The global pandemic has exposed the vulnerabilities of social, political, and economic institutions to the point that there is no other way but to evolve routine and traditional practice. During the time of COVID-19, our nation’s weaknesses were exposed, from our healthcare shortcomings, missing policy contingencies, the fragility of our domestic economy, and our lagging telco infrastructure capacity. From all challenges, internet speed and telecommunications quality are most felt by many of our people as their lives are now intertwined with the internet and technology.
Currently, however, the telco industry is in the center of public scrutiny due to the inconsistent speed and unreliable connection that has been the bottleneck of our nation. According to the Speedtest Global Index in 2020, the Philippines ranked 108th in broadband internet speed downloads (23.74 Mbps) and 114th in mobile internet speed downloads (16.17 Mbps). Comparatively, with our ASEAN neighbors, the Philippines ranked the fourth slowest in broadband internet speed and the slowest in mobile internet speed.
Another factor that must be included in this discussion is the data from Hootsuite and We are Social, whereby internet and social media use in the country has dramatically risen from 44.2 million or a 40% penetration rate from 2015 to 76 million or a 71% penetration rate today. The Philippines currently does not have enough cell sites in the country with only 17,850 serving for 76 million internet users resulting in 4,258 users per site. Comparing our cell sites against our ASEAN neighbors, Indonesia has 96,556 cell sites with 1,554 users per site, and Vietnam has 90,000 cell sites with only 711 users per site.
Years of slow cell site expansion due to bureaucratic delays and inconsistent local government policies has consequently affected telco services to users and subscribers. Additionally, the increasing demand has also contributed to this multifaceted issue as Filipinos have drastically increased internet use throughout the years. If anything, the digital transformation necessitated by the pandemic further punctuates the need for more digital infrastructure to meet Filipinos’ growing demands.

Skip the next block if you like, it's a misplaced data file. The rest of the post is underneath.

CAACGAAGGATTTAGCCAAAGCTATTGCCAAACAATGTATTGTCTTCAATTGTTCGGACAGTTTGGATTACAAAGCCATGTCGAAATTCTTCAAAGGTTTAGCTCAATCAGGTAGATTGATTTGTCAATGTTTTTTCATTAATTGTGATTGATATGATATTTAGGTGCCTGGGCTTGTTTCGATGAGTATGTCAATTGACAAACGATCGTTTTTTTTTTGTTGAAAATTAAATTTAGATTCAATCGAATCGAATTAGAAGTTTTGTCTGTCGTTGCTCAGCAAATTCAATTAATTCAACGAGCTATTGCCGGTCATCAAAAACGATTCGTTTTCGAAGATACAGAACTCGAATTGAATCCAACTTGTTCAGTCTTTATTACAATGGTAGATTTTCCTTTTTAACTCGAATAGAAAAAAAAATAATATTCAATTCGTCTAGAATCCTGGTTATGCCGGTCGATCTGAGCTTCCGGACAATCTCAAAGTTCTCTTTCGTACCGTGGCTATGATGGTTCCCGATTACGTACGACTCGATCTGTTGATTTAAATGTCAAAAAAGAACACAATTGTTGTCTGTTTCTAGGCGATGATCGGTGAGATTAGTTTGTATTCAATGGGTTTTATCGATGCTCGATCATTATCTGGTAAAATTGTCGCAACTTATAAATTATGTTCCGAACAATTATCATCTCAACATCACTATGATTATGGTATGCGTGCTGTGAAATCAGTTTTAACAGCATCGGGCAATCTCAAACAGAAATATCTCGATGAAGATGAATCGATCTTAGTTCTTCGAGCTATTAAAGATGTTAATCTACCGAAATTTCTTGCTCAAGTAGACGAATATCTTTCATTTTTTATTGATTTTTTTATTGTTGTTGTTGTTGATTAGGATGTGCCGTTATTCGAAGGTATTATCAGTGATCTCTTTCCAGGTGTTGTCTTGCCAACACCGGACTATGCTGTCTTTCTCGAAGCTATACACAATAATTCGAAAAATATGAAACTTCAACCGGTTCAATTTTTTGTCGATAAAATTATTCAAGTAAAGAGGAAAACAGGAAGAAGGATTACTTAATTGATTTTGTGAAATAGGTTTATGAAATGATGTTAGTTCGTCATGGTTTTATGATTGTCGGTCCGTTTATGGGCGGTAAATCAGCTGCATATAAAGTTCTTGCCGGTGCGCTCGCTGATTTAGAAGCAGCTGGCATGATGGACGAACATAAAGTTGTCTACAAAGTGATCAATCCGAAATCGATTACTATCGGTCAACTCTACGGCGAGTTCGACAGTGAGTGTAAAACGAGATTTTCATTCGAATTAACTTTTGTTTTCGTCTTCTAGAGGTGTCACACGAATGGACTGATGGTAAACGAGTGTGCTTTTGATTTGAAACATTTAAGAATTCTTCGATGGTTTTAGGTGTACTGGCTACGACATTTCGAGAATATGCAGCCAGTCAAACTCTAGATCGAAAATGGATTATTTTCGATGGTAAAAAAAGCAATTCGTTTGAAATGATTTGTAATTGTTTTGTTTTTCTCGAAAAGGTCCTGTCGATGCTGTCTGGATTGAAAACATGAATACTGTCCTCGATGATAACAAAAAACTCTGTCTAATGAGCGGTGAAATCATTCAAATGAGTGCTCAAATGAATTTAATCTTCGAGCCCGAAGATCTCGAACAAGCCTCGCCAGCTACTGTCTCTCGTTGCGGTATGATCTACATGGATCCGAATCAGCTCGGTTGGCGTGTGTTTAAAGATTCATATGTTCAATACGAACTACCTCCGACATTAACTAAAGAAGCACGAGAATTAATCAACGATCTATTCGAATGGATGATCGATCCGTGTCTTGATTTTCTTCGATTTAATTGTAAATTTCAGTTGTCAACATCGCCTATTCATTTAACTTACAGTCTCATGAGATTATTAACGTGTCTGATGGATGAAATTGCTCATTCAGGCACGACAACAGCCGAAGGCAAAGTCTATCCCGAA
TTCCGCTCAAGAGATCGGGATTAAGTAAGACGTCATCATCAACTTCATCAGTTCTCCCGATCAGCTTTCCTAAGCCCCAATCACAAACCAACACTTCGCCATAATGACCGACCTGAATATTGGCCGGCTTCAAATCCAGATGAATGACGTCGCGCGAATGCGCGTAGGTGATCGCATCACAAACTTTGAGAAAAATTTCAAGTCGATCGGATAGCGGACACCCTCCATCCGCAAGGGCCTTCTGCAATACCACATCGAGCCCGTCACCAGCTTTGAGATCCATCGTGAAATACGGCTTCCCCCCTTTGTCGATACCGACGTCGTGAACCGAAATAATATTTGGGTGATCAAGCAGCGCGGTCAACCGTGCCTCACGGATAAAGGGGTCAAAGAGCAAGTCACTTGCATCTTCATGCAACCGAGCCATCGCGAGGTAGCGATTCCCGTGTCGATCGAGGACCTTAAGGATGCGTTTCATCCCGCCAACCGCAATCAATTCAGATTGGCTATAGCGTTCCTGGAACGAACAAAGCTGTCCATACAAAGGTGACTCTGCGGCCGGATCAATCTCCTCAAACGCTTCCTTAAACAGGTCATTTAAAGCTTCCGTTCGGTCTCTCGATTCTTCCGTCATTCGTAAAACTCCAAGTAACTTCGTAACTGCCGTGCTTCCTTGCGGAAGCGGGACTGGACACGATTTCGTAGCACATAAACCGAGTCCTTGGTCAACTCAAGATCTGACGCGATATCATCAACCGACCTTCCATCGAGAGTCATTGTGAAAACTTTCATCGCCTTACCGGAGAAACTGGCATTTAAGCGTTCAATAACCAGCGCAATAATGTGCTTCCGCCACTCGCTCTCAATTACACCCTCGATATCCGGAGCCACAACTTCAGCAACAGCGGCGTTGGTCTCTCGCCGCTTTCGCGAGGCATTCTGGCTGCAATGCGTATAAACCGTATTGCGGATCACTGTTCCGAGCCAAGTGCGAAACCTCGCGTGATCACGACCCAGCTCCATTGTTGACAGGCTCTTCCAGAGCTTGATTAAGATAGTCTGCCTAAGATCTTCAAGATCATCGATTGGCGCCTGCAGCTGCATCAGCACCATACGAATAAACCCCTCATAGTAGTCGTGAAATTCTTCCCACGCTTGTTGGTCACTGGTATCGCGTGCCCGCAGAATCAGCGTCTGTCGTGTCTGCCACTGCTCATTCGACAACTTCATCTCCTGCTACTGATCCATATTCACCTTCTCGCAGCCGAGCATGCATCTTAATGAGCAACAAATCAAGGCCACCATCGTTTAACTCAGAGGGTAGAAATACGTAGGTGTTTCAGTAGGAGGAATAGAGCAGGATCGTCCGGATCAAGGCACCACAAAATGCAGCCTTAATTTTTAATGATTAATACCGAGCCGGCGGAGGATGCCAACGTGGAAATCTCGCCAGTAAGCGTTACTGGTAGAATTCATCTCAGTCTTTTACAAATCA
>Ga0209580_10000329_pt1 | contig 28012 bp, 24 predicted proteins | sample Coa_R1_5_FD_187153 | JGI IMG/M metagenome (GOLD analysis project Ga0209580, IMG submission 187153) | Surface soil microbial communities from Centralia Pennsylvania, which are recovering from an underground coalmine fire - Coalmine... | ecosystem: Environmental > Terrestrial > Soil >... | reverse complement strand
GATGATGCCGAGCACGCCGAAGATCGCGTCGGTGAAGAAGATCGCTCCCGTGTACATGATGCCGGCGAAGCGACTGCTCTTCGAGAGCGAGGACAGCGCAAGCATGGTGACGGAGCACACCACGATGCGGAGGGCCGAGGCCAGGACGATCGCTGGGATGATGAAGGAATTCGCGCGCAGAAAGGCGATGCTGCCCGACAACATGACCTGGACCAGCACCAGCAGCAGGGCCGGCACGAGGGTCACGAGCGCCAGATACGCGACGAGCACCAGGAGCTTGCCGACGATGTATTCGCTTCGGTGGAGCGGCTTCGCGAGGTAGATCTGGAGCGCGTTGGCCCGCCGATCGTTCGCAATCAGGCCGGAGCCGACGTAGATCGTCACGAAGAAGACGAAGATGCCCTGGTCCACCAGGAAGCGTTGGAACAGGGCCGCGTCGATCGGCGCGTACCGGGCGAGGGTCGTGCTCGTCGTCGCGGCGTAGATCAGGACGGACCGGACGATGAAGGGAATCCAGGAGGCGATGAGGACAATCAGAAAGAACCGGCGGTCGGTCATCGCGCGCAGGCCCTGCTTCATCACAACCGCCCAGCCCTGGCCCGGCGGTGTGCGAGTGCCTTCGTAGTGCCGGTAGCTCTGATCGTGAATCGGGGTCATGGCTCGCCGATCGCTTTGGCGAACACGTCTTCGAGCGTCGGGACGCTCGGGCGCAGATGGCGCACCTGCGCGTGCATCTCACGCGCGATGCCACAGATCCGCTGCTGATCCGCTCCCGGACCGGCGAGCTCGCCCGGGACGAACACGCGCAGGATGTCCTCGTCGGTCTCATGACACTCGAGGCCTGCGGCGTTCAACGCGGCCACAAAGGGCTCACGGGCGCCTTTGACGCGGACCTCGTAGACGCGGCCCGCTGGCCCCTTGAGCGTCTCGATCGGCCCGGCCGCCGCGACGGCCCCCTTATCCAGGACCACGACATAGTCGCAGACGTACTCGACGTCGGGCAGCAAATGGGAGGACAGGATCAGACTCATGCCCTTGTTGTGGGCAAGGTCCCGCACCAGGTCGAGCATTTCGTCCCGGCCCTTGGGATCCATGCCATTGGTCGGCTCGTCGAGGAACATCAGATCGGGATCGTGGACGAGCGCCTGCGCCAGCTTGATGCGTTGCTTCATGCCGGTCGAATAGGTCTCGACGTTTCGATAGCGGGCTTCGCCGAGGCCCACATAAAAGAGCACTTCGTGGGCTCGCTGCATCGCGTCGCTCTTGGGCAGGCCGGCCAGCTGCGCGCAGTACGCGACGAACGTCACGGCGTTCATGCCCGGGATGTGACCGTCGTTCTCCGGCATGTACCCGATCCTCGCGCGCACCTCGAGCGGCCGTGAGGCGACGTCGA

It is remarkable to see the government pour on the blame on telco companies without seeing it as a systemic problem that needs a multisectoral approach. Telco players should not be made scapegoats since the root cause of the problem can be traced to three basic interventions that do not involve the companies solely, but also the government and communities.
First, the administration must veer away from issuing threats against businesses, and instead, initiate ways in partnering and implementing solutions for nation-building. Blatant threats and displays of aggression will only set back the goal of being investment-friendly and attractive for future local and foreign investments. The last thing we need in the country is to create further division with the business community and strain investor relations that will inevitably affect long-term economic sustainability. It should be understood that the real dilemma is not the telco players but the lack of infrastructure needed to serve the increasing demand. Alternatively, the administration should work together with the telco actors to resolve lingering pain points that limit their drive towards large scale infrastructure development.
This initiative can be reinforced by implementing the second solution, and this is to remove the bureaucratic barriers that hamper and impede the construction of building cell towers. The situation necessitates the intervention of our lawmakers by looking into the current policies that keep the industry from improving its services for the people. By improving and streamlining our laws, we can unburden the industry of the inefficiencies that stunt its capacity.
Finally, the government must focus on winning back the public’s trust by showing non-partisan leadership and protecting the interests of the people. Growing doubts are apparent due to the threat posed by the China Telecom-backed DITO telco, headed by the President’s well-known supporters. In a webinar hosted by the Philippine Bar Association on Sept. 18, retired Senior Associate Justice Antonio Carpio cited critical concerns regarding the entrance of a state-owned company through its local affiliate Dito Telecom.
Carpio warned against pending legislation that would allow full foreign ownership in telecommunications. He said that the Constitution imposes a “separate and distinct constitutional requirement” for companies to be 60% Filipino-owned to “legally utilize a natural resource,” this includes radio frequencies used by telecommunications companies.
Full foreign ownership in the sector is especially concerning given DITO’s unique ties with China. Carpio noted that this would be problematic since China’s laws mandate Chinese companies to disclose sensitive information required by their intelligence services, also given that the state is allowing the firm to install telecom equipment within military camps. In such a situation, the Philippines is inevitably wedged in a precarious situation because it currently has various issues with China and could endanger national security if exploited. It is, therefore, necessary for the Duterte administration to set an example that its leadership prioritizes the Filipino people above all.
In conclusion, the solution to the current telco issue will depend on the government’s ability to harness various actors and effectively guide the discourse towards inclusivity of concerns, impartial implementation of policies, and reassurance on commitments to serve flag and country.
Victor Andres “Dindo” C. Manhit is the President of Stratbase ADR Institute.